I thought I had it all figured out. Go to work, pay the bills, go out with friends and do it all over again. Then came baby, and everything changed. There was still work and the bills, but friends went out the window. When he was almost two, I started staying home and awaited baby number two. By now he’s two and a half, with a six week old sister, and I realize more and more each day how little I truly knew.
Although I knew how to keep the electricity on, I knew very little about energy. I’m talking about the kind of energy that never stops and can drain you before noon. My little man can run for hours. You can tell he’s tired when he starts running even faster, squealing even louder, and laughing even harder. Those are also the times he cries even easier and gets even more upset. A two year old is pure energy in every form. When he’s happy, he’s purely happy. Nothing gets between him and the energies flowing through him. It’s enough to make me start questioning my own wiring.
I have been told that I’m articulate, and I consider myself to be pretty in tune with how I’m feeling, but I’m a long way from being open the way my son is. Every day he shows me that all those times I assumed my patience was superior I may have been wrong. Not only is he capable of frustrating me in a way very few people can, he can also pacify my anger like no one else. If I was truly as stable and strong as I thought, would that make me impervious to his powers? Perhaps all mothers are affected so strongly by their children. Maybe it is what allows us to teach them; it could even be the reason they feel safe with us.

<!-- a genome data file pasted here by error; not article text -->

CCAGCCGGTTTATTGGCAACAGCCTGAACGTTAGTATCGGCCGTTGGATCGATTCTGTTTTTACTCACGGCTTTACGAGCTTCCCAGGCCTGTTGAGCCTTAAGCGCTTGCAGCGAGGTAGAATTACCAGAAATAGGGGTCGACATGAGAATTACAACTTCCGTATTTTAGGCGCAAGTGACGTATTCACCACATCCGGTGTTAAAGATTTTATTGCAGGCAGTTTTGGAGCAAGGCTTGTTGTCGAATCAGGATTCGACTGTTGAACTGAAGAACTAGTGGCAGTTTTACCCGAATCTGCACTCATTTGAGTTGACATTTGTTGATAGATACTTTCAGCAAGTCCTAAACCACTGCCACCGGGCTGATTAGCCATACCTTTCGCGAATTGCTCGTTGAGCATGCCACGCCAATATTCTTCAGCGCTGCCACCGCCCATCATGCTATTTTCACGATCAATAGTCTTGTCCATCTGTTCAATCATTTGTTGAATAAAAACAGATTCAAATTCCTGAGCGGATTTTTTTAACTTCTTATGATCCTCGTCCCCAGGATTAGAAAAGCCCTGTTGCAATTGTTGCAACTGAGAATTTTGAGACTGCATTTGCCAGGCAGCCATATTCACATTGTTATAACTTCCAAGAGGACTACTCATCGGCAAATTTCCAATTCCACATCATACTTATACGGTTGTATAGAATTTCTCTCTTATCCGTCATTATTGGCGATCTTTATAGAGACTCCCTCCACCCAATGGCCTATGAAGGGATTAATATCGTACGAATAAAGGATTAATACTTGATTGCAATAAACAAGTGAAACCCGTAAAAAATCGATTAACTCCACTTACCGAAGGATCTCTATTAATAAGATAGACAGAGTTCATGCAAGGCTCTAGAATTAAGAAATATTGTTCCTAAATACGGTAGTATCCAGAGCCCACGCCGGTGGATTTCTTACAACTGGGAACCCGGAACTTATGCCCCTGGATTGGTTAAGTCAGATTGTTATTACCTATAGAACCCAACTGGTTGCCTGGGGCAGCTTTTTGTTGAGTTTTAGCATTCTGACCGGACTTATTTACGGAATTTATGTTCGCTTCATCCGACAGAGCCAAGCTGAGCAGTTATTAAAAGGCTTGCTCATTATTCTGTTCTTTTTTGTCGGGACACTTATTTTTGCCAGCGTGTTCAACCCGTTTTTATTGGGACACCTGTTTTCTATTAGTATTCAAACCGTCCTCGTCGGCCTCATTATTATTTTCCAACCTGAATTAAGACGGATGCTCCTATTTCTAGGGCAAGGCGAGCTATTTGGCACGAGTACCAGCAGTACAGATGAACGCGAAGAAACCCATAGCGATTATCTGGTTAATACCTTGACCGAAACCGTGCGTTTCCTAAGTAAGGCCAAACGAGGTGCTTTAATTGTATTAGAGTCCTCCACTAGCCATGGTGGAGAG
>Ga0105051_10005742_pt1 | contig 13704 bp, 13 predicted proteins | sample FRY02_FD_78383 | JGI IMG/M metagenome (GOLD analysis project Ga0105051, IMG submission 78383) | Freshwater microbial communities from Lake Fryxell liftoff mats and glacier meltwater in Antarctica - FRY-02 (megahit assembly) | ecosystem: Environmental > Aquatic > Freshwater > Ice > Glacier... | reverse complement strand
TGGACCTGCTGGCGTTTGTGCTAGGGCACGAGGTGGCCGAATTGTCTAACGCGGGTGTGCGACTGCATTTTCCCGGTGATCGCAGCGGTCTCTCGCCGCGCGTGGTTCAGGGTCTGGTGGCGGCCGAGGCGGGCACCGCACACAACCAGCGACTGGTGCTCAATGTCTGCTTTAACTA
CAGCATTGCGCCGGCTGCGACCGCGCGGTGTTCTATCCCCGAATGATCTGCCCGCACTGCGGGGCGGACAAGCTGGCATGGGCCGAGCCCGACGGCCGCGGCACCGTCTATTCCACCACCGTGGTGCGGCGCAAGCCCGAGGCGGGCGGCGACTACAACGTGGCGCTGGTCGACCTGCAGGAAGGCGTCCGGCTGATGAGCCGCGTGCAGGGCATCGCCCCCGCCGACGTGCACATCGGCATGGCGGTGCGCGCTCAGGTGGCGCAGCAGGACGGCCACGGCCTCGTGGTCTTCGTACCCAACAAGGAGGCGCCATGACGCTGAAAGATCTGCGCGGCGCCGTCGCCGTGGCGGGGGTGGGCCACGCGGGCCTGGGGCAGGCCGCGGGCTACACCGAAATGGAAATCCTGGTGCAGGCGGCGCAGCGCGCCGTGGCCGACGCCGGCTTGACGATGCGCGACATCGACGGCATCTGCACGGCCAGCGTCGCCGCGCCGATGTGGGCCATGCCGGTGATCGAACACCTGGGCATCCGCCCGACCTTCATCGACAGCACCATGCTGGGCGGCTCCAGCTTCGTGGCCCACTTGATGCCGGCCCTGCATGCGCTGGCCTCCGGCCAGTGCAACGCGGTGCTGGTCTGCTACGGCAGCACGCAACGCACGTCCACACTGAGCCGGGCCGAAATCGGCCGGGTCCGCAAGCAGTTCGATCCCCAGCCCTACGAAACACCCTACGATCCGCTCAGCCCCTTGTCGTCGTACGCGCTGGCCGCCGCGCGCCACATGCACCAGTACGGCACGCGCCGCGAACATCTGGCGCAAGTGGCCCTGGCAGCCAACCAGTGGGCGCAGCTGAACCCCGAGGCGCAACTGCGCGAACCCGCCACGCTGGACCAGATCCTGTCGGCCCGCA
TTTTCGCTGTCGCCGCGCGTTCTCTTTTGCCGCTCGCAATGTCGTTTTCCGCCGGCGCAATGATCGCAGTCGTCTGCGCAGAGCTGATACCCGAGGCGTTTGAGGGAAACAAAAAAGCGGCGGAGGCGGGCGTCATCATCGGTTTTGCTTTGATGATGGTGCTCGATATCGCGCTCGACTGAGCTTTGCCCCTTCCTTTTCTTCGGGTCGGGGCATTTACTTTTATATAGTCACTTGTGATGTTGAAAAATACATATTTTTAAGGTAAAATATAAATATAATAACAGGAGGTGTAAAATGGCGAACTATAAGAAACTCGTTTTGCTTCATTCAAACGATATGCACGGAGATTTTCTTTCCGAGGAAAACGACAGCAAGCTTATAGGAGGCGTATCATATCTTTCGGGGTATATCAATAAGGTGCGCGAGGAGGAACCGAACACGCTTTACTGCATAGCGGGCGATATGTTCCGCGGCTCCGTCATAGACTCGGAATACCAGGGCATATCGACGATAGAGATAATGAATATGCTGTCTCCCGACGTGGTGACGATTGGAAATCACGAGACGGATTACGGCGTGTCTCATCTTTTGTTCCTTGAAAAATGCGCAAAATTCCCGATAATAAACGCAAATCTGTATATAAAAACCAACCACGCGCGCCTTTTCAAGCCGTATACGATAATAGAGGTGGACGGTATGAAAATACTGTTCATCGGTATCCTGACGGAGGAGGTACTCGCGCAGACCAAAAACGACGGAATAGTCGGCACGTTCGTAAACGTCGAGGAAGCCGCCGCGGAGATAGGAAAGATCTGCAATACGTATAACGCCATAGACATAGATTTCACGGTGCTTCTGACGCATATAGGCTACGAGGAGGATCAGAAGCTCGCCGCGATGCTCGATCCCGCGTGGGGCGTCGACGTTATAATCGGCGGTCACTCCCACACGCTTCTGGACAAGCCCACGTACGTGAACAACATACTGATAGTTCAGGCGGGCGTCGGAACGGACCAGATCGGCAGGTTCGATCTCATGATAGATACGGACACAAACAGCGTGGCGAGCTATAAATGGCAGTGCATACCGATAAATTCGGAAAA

Although I appreciate that he can point out my flaws, I love the good things my son has shown me. I wasn’t aware how loudly I can laugh, and had forgotten how easy it is to have good clean fun. There are no sarcasm or slapstick routines in our play room. We can just smile for the sake of smiling. A “gentle poke” is as rough as it gets, and we giggle as we command to each other, “YOU sing it!” Even when I’ve heard it for the hundredth time that morning, it brightens my day to see the joy in his eyes as my little boy tells me that Buzz Lightyear flies “To in-fly and bee-yooond!”, and is endearing that he hasn’t yet learned that it’s really to “infinity.”
So as the days pass and my little man grows taller, older, and wiser I teach him many important things. I teach him to share, say please and thank you, how to be gentle, how to be kind and generous, even how to control his bodily functions. But I can’t help but think that somehow the things he teaches me are at least as important. He teaches me about myself, about happiness and peace, about connection and love. This life has gained so much enrichment from the teachings of a two-year-old. I wonder what his sister will show me in a couple years.